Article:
When the carpet rolls off the looms it is continuously inspected. At one check point the women who inspect by eye and hand walk 10 miles/day, back and forth across the carpet width, all the while running a hand across the pile feeling for curly yarn. "It is important to find flaws in the first run so they can be corrected as soon as possible," says the checker, her fingertips completely smooth from traversing miles of carpet. Any flaw is marked with coloured wool.

"We also try to simulate all the conditions the carpet might come up against – ie sunlight through a patio door, being laid the wrong way – when we check the colour and pile to find anything that might upset the consumer. We strive to make the perfect woven carpet but that has never been made," says Simon Dutfield.

Over light box

In the picking department, the carpet is fed over a light box so that even one missing thread will show up. This and any thread end is sewn in by hand. Another inspection looks at the repairs and every yard is re-inspected before the shearing machine takes a fraction off the pile for a level finish.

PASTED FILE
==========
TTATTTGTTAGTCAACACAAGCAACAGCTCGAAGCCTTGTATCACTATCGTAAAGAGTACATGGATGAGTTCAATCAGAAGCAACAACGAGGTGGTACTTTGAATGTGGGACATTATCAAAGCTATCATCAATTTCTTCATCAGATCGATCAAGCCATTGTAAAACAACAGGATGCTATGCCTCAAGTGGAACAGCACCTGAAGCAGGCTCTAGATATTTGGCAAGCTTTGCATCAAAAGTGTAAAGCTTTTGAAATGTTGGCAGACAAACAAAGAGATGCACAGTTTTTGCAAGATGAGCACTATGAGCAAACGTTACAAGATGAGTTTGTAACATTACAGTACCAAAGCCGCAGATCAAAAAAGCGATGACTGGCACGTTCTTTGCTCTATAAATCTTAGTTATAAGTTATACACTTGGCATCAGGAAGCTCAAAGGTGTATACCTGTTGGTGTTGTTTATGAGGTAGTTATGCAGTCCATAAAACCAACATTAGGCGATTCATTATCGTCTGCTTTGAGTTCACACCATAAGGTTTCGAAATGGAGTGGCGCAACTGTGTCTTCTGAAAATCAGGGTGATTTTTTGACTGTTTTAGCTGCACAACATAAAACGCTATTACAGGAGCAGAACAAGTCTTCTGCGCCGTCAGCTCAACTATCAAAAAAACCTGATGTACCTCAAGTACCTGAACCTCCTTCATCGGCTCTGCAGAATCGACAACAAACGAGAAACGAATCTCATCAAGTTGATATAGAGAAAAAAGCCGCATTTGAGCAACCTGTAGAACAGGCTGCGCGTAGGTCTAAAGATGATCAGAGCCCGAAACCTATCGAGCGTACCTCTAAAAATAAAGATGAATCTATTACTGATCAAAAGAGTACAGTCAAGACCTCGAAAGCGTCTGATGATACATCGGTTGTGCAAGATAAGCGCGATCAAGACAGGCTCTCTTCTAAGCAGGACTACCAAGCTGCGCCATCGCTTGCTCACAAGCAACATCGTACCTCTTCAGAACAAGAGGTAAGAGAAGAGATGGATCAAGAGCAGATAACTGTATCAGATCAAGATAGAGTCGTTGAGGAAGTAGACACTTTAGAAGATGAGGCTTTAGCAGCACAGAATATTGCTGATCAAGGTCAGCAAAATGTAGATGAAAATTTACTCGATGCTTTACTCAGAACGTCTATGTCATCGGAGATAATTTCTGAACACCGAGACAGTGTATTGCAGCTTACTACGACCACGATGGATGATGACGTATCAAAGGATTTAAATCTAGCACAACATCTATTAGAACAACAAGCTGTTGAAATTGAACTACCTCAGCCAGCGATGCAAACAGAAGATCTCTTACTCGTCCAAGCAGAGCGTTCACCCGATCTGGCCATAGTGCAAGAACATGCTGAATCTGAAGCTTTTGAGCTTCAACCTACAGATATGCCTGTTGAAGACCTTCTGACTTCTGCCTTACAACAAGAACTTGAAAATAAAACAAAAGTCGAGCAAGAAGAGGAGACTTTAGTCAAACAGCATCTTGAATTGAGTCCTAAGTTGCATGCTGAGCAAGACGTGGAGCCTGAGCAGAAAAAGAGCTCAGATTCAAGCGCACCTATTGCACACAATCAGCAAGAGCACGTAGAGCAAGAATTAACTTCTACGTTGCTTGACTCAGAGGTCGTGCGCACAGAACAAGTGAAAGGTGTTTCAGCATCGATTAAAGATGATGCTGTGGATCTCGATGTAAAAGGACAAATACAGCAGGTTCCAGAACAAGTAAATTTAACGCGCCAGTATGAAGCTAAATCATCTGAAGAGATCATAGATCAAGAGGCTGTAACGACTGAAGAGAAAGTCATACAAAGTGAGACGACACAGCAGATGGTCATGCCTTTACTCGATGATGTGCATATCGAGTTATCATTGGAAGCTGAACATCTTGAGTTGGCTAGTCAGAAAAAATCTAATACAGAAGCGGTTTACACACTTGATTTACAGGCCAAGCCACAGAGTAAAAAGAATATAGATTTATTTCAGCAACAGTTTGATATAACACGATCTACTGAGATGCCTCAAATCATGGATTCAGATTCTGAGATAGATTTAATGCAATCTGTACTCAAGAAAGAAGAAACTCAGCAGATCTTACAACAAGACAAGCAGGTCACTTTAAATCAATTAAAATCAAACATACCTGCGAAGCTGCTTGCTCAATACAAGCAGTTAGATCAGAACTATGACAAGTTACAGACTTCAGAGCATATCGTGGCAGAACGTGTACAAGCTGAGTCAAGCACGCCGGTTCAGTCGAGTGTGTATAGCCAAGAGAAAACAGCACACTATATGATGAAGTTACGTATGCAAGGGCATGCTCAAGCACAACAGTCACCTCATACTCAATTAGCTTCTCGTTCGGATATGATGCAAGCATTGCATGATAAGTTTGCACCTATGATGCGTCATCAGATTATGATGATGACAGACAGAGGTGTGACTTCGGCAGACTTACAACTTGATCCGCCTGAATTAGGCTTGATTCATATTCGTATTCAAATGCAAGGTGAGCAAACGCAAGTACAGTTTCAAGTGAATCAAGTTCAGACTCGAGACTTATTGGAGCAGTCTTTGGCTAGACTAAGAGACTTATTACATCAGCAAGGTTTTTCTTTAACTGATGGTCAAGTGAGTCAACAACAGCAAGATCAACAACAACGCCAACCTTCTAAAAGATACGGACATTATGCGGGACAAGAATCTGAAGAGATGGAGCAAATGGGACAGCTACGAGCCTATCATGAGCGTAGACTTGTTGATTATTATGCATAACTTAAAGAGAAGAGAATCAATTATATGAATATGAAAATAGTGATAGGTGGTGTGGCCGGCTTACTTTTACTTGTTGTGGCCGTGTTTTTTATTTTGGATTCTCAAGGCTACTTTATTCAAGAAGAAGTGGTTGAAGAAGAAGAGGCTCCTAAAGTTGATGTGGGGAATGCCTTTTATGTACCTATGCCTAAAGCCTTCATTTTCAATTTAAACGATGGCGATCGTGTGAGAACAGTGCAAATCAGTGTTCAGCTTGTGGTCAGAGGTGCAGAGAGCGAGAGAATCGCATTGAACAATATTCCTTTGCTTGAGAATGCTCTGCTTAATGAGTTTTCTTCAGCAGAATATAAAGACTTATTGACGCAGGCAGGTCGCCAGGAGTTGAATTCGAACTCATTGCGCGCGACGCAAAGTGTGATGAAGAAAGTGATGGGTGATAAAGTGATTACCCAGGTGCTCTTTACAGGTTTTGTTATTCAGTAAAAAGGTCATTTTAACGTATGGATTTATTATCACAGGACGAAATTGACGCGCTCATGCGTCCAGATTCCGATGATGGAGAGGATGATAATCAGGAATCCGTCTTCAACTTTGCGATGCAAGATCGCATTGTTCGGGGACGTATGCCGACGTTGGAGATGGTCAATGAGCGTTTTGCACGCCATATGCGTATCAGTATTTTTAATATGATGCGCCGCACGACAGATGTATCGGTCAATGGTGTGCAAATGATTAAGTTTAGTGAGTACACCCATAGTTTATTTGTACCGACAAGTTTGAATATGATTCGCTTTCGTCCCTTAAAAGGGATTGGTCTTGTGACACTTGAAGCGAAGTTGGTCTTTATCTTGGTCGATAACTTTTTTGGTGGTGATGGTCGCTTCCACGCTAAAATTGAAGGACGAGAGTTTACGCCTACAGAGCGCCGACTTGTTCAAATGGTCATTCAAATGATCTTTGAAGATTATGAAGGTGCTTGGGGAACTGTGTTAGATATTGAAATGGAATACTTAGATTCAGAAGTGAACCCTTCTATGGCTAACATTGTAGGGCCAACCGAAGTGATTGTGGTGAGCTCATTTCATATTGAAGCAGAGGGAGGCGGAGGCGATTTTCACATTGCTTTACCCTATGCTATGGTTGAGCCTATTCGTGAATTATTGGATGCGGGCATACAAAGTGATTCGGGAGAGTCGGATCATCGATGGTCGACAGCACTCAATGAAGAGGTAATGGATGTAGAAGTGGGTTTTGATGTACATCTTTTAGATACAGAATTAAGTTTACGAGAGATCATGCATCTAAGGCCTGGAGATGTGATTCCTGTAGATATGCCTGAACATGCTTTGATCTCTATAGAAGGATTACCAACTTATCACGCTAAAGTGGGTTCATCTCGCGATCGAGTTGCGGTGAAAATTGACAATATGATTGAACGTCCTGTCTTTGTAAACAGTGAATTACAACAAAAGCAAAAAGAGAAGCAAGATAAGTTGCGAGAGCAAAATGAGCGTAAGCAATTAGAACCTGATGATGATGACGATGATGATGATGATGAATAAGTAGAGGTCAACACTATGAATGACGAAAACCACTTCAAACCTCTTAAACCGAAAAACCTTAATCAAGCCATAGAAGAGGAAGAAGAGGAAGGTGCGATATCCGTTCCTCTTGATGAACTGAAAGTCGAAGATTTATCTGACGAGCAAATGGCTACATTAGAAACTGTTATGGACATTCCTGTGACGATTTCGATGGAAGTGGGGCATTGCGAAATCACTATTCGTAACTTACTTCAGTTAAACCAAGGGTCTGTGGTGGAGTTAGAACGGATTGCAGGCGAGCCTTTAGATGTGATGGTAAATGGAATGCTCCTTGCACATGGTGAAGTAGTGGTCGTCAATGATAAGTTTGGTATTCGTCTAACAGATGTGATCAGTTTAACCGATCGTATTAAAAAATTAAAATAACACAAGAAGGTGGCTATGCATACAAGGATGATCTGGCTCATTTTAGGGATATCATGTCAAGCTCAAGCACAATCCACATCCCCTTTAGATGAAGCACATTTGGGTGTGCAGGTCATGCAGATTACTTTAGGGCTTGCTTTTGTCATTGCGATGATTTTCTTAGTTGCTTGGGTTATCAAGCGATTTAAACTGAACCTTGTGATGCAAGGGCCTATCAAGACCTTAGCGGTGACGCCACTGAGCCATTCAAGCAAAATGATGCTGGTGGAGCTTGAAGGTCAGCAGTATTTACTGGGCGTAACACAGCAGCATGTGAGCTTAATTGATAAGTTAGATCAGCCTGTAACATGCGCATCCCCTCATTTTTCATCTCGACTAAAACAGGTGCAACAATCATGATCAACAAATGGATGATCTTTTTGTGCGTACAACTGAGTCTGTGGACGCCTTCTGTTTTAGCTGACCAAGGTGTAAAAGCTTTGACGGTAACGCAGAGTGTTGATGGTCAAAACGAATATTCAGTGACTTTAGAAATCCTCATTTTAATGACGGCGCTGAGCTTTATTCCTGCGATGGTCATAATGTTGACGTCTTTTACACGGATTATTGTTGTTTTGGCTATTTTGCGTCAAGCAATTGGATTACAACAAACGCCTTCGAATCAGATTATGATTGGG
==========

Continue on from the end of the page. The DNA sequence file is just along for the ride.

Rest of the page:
Then there is a final check – every flaw costs the previous checker £1.50 in docked pay. Needless to say, very few come up.

Then all that remains is for each end of the roll to be invisibly stamped with "honesty" marks so there can be no disputing the amount sent out and another Axminster 100 carpet is set for loading into the liveried trucks – each one carrying the letters AXE on their registration plates.

In all, it has come a long way from sheep to floor.

It takes two weeks to process wool from bale to yarn. Unloading the dye vats (above) is a young mans job. Below: The dyed yarn is wound onto cones.

David Salter, with 2-ply undyed yarn, has worked at Buckfast Spinners for 32 years. Below:Bobbin-winding at Axminster carpets.

Above: Feeling for flaws is a 10-mile-a-day walk for this worker. Top right: Simon Dutfield strives for perfection at Axminster Carpets, which is still a family firm.

CARE ADVICE

ADVICE on looking after your new wool carpet

&#8226 Forget old wives tales: Vacuum your carpet from the day it is laid to remove fluff and kemp (wiry hairs in wool).

&#8226 Vacuum daily, preferably using an upright cleaner incorporating a beater bar/brush mechanism. Take your time so the cleaner does its job efficiently.

&#8226 Act promptly to blot up spills.

&#8226 Do not shampoo the whole carpet as a matter of routine. Have this done professionally if absolutely necessary.

&#8226 Wear slippers: Shoes with rubber soles – particularly trainers and boots – can tear tufts out of a carpet.